OpenAI has reintroduced the Bing search capability in ChatGPT, enhancing its ability to fetch real-time and relevant data beyond its last update in September 2021. Initially launched in May, this feature was designed to offer ChatGPT Plus subscribers more timely insights.
Although it was briefly deactivated, it made a comeback on September 27, featuring enhancements influenced by user feedback. This includes compliance with robots.txt and improved user agent recognition for optimal website interactions. While the browsing feature is presently accessible to ChatGPT Plus and Enterprise subscribers, OpenAI intends to roll it out to all users in the near future.
Some Major Websites Are Blocking GPTBot, Others Question Following
A significant increase has been observed in the number of major websites blocking GPTBot, OpenAI’s web crawler. Reported by Search Engine Land, 26 of the top 100 and 242 of the top 1,000 websites block GPTBot, signifying a 250% rise from last month’s 69 blocks among the top 1,000.
New additions to the block list over the past month include popular sites like Pinterest, The Guardian, USA Today, WebMD, The Washington Post, and CBS News, among others. Interestingly, while Foursquare had previously blocked GPTBot, it has now lifted that restriction. The study, however, faced some constraints, as 67 out of the 1,000 robots.txt files weren’t analyzed. The growing trend of blocking GPTBot might stem from concerns over uncompensated data scraping or the lack of proper content attribution.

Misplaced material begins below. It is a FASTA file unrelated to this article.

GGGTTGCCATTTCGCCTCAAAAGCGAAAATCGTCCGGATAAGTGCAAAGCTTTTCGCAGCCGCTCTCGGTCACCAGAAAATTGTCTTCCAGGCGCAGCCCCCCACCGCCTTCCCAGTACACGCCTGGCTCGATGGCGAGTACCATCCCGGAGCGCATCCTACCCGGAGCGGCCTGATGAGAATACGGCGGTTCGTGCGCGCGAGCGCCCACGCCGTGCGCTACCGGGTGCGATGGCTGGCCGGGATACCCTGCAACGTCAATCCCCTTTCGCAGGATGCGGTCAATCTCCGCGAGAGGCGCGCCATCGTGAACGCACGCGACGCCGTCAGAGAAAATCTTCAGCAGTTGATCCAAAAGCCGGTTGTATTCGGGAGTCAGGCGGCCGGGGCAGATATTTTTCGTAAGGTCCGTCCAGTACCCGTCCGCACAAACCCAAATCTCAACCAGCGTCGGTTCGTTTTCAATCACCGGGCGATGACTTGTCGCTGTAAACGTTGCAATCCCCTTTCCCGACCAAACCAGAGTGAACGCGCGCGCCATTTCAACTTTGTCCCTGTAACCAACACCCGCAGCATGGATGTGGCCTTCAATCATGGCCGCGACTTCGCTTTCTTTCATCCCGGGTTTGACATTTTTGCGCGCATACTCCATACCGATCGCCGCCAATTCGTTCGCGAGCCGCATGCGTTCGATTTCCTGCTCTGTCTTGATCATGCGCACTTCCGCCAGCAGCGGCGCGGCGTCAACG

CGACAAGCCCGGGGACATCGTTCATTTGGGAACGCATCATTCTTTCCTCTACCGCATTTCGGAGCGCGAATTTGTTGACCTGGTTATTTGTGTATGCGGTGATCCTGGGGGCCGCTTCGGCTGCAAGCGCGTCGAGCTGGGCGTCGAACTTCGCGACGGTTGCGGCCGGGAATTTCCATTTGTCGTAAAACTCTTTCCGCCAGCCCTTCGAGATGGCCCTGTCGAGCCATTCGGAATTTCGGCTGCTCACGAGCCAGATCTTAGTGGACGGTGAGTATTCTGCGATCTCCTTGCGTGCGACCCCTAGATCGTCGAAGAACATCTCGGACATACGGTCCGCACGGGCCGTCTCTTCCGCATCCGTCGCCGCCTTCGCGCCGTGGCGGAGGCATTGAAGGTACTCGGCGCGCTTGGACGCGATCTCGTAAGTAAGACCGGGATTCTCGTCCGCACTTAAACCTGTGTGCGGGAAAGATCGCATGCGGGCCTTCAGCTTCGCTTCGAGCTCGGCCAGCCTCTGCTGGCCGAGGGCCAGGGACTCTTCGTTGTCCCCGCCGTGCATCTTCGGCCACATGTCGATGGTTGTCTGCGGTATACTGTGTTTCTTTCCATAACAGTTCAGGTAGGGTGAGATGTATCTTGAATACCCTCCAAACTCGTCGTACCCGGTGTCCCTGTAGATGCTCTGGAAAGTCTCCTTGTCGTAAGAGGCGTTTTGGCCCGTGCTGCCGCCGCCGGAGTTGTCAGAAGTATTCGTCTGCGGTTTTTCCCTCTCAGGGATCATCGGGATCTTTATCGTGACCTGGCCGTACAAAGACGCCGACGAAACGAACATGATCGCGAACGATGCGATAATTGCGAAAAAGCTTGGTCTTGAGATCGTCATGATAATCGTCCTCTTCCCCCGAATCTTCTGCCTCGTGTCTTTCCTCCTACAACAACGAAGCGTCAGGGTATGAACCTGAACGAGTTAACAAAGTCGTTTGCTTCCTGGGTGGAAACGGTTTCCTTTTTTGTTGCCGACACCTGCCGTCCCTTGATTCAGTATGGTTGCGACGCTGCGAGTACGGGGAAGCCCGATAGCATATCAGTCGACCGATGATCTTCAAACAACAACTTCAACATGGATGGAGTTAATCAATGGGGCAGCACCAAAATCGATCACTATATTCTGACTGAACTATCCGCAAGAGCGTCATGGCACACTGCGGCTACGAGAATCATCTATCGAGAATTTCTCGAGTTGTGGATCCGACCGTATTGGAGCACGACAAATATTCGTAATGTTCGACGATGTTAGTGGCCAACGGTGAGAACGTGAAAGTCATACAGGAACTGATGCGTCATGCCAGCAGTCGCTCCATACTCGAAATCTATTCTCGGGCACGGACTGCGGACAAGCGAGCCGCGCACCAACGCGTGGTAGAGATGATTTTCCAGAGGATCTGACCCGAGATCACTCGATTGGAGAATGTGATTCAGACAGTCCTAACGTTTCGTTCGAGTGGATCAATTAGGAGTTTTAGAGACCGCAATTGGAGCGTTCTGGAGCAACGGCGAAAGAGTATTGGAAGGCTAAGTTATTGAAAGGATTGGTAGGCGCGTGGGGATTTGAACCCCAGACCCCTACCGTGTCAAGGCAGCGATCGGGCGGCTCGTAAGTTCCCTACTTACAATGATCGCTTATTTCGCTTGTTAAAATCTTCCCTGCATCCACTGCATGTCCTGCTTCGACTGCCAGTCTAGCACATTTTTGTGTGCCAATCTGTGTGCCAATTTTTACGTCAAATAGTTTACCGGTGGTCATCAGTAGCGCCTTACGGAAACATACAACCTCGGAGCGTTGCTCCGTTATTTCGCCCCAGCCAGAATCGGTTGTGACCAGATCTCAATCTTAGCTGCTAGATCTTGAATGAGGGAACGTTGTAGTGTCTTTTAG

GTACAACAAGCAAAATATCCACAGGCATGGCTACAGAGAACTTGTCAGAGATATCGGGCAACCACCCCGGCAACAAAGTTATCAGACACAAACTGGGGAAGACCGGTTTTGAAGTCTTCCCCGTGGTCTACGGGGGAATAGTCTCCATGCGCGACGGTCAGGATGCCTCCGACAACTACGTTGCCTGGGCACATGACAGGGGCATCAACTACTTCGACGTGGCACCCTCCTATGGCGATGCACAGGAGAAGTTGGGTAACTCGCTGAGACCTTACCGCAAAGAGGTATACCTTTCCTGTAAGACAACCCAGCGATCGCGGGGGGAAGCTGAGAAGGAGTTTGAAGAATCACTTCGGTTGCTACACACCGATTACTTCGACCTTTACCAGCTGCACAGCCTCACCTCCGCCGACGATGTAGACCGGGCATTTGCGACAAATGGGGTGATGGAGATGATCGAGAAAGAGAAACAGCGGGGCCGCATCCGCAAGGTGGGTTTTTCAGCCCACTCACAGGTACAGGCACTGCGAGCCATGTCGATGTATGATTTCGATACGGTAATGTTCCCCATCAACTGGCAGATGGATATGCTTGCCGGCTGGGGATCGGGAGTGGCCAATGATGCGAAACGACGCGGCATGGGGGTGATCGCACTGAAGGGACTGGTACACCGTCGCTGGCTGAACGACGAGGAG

“I’d say don’t waste your time,” Tyler says to publishers who are reading this news, wondering if they, too, need to block AI crawlers. “Just because you block a crawler from your site, you essentially would have to stop visitors from logging in or authorizing their identity somehow to actually truly stop a crawler from getting your content because a crawler and a bot can perform identical behaviors as a user.”
Meanwhile, major publishers like Bloomberg and The New York Times block OpenAI’s web crawler to shield their content from AI model training. Yet, the efficacy of such measures is debatable, with some in the publishing industry viewing it more as a symbolic move than an effective strategy.
Given that publishers distribute their content across various platforms, completely preventing access to crawlers can seem challenging. Both Google and Microsoft use web crawlers to gather data for their AI models, prompting concerns over content protection and IP rights.